Across the world, the words “Story time!” spark interest, joy and excitement in children. Stories capture one’s imagination, humanise narrations of events, and demand engagement. They range from tales of anthropomorphised animals,kings, queens, and fairies to anecdotes and biographies. However, stories can find application in a time and space beyond bedtime and parties. They can find great utility in the field of education, particularly in schools.
Professor Abbot, a Professor Emeritus of English at the University of California, Santa Barbara, defines stories as sequences of events bound by time that are inherently linear. They flow through a chain of events in one direction only. Stories acquire their defining characteristic of engaging audiences through the manner in which it is narrated. He defines narrative as the way in which the story is represented. It does not have to flow in one direction. For example, flashbacks are a tool of narrative that go back and forth in time. It is the narrative that contextualises the story and can zoom in on smaller details or take the larger picture into account.
This is important because the brain perceives information fractally, that is, our brains view new information simultaneously in its parts and as a whole. This is similar to how narratives work as they look at smaller details but also place it in a larger structure. The parallel patterns of functioning of the brain and narratives ensure better learning. This finds support in Acts of Meaning by Jerome Bruner, an American psychologist and professor at Harvard University. He argues that people frame events in their contexts or larger structures. They do not perceive the world in terms of its individual components. Thus, they do not perceive the world one sentence at a time, but in terms of the entire picture.That is how people make sense of the world around them and that is how they learn. Further, in Actual Minds, Possible Worlds, Bruner argues that children learn more often through discussions with others and interaction with their environment than through directly being given information. Mind, Brain Education (MBE) science- a field that draws insights from psychology, clinical neuroscience and education- supports the constructivist theory of learning i.e. knowledge is created by the learner by engaging with his/her environment. According to experts in this field, learning involves emotion along with cognition and perception. Stories allow for this experience of emotion or affective component of learning by embedding facts in social contexts. Further, MBE emphasises the importance of the students’ active engagement with content in order to accomplish learning. Thus, story pedagogy is backed by multiple disciplines.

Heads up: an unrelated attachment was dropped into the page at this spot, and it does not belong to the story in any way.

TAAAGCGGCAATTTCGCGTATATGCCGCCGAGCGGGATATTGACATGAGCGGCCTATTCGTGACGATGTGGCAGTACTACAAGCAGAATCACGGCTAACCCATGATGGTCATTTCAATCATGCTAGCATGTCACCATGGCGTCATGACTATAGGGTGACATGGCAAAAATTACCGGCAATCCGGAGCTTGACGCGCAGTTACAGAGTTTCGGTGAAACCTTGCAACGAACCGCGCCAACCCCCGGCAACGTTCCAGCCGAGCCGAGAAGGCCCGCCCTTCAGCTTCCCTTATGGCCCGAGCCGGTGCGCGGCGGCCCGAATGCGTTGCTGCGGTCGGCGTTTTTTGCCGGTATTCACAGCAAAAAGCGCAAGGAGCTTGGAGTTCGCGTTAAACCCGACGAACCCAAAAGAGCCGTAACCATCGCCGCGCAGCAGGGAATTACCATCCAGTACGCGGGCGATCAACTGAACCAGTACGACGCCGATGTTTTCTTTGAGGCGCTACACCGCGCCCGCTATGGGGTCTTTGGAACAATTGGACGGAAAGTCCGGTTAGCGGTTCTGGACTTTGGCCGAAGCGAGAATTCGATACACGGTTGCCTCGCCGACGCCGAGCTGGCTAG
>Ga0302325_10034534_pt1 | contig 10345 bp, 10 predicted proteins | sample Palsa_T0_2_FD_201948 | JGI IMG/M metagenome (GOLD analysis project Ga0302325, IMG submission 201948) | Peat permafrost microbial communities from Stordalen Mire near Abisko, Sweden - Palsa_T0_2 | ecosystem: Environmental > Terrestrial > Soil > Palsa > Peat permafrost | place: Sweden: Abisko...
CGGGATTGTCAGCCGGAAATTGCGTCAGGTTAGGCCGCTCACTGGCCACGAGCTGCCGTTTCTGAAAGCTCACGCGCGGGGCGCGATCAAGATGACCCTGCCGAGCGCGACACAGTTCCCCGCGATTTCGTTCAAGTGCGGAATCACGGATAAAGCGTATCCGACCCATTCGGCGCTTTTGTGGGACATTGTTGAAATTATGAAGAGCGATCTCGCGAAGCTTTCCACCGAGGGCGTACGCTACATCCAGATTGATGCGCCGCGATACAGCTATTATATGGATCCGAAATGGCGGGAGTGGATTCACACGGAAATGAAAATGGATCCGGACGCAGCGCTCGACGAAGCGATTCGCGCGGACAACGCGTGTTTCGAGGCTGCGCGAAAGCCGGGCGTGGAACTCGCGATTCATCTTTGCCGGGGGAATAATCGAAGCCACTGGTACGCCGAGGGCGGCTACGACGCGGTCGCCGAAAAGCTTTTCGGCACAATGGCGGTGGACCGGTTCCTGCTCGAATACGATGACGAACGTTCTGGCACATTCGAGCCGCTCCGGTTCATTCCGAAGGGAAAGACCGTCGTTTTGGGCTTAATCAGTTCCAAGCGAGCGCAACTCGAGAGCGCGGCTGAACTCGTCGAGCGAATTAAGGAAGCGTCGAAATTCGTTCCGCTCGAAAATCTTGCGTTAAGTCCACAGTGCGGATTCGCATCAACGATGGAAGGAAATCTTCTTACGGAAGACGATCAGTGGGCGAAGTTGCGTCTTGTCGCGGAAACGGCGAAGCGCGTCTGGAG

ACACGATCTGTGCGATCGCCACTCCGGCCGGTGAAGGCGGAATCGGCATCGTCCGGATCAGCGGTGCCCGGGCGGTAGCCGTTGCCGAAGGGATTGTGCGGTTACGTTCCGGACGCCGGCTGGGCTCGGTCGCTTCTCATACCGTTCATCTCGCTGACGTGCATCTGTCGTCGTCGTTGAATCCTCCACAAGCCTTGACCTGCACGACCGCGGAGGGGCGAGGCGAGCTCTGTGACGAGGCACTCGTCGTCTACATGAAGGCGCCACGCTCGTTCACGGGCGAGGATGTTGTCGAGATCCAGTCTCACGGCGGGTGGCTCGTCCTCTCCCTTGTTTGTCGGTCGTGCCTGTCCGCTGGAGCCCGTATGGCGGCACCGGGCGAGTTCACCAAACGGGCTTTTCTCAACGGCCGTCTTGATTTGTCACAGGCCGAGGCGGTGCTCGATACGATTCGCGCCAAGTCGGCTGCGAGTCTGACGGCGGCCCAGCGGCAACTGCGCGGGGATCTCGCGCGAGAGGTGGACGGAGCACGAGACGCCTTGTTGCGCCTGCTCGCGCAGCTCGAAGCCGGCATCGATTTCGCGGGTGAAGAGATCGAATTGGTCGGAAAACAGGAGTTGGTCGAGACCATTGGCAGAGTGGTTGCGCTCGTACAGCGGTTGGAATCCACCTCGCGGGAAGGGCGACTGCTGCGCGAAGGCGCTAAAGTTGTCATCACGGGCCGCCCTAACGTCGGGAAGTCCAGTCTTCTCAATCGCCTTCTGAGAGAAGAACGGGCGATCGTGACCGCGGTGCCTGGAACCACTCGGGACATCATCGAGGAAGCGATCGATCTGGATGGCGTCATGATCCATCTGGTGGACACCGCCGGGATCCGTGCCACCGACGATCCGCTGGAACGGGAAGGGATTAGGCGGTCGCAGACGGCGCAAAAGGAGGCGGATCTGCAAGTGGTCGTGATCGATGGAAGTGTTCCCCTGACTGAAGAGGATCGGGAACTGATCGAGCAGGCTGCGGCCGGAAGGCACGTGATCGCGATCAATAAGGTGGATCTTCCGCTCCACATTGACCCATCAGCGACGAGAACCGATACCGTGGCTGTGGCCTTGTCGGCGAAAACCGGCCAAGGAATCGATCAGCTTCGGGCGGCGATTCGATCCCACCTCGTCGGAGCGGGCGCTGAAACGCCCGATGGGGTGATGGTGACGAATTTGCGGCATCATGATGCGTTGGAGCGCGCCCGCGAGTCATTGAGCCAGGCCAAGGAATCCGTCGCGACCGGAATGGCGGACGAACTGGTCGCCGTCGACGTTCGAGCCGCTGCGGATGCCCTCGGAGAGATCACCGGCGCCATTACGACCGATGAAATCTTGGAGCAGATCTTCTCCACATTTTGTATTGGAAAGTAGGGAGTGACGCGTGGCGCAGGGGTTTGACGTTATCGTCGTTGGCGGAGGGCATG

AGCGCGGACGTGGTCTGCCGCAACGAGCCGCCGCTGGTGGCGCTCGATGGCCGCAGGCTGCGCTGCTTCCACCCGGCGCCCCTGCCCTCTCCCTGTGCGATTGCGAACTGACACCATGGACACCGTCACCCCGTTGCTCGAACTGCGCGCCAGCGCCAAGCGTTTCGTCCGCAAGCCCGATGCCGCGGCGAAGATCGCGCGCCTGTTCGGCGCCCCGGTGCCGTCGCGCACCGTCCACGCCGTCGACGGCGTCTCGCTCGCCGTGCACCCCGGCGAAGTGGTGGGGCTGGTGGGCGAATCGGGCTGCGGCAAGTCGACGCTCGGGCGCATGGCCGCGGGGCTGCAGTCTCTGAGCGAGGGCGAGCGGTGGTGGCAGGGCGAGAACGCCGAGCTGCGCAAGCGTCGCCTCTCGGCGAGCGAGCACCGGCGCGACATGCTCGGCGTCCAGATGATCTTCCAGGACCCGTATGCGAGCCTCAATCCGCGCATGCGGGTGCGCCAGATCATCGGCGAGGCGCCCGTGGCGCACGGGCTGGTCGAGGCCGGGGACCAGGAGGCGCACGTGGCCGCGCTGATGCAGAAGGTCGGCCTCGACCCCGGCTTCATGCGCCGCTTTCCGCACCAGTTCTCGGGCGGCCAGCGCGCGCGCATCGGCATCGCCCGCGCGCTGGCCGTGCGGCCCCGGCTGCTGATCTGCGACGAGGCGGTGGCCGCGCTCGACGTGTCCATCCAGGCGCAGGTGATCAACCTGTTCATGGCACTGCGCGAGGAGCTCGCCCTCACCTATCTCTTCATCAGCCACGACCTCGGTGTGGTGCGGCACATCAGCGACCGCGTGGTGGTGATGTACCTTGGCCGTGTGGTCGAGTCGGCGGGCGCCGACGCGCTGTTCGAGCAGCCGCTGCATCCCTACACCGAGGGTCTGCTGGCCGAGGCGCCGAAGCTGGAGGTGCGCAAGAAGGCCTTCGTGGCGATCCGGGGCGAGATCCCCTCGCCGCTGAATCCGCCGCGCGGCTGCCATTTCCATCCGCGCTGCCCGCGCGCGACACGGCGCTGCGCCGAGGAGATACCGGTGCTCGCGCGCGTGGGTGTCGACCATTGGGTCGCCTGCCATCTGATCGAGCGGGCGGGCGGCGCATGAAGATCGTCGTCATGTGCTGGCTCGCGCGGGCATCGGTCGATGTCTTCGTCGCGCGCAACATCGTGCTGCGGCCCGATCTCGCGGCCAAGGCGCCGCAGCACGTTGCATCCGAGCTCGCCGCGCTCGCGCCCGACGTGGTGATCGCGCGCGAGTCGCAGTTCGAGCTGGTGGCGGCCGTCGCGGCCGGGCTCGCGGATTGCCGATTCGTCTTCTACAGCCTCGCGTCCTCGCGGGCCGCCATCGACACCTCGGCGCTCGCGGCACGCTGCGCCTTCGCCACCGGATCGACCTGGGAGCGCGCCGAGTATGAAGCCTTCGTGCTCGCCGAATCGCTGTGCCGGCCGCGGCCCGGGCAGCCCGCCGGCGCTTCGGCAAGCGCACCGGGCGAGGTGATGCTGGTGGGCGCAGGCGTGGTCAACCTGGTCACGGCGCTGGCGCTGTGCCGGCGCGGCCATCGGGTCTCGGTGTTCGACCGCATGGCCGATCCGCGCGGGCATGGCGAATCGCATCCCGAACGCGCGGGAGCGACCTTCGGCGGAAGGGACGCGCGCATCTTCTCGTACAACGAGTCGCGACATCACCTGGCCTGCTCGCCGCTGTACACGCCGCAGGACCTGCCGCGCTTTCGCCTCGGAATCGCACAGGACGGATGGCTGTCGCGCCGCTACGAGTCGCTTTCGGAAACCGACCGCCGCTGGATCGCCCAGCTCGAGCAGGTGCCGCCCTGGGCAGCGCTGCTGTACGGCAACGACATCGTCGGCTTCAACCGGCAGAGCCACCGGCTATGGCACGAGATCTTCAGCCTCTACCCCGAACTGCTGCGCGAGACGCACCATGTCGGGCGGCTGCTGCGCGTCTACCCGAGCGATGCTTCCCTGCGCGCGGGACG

Apart from sound scientific and theoretical support, story pedagogy has several practical benefits. Stories increase the accessibility of subject matter. They make abstract ideas understandable for students by making them concrete. Teachers, due to their expertise in their field, might use language that is incomprehensible to some. Additionally, they capture attention. As described earlier, they are sequential and demand thinking to follow the chain of events. Stories strengthen schemas i.e. mental representations of idea, objects or events as they create a coherent link between facts or concepts. Since stories strengthen these links, it is easier for learners to retrieve this information from their memory. Further, stories have the potential to reduce anxiety towards learning new concepts. Since they are not associated with intimidation, they and can be a non-threatening way to introduce new or abstract concepts to students.
Another benefit of story pedagogy is that stories can be utilised to teach content across disciplines. The role that stories can play in language development has been widely supported. However, stories are an interesting and successful way to teach science in primary schools as well. According to a study, children at primary schools were able to remember and understand scientific concepts better when taught through stories as compared to when they are taught through a mere retelling of facts as happens in lectures. The children taught through stories displayed better long-term retention as well, as evidenced by their memory of the lesson and ability to retell it in their own words. Thus, stories can be utilised across subjects. For example, children could be taught photosynthesis through a story. A possible story could be that all the living beings had a cooking competition and the plants won through a special ingredient called chlorophyll. Children are now likelier to remember the pigment 'chlorophyll' and the process and components of the recipe that won than if they were merely told about the process of photosynthesis.
Too often, stories are a component of classrooms only in breaks between “actual teaching”. They need to be integrated into the teaching-learning process. This is essential because they shift the focus to the learners from the teachers. It is increasingly being acknowledged that the focus in education needs to shift from the teacher to the learner. Learner- centric learning ensures that the student critically interacts with the content and that it is accessible to him/her. The teacher becomes a facilitator. The lesson plan is then required to not merely cover the topics deemed important by the teacher, but to facilitate engagement and responses from the students. Narrative or story pedagogy would ensure that the lesson plans are accessible and captivating. It emphasises the importance of individual as well as collaborative thinking to find solutions. The agency is then restored to the learners. We need to create learners who can think critically and act collectively and using stories in schools are a step towards that end.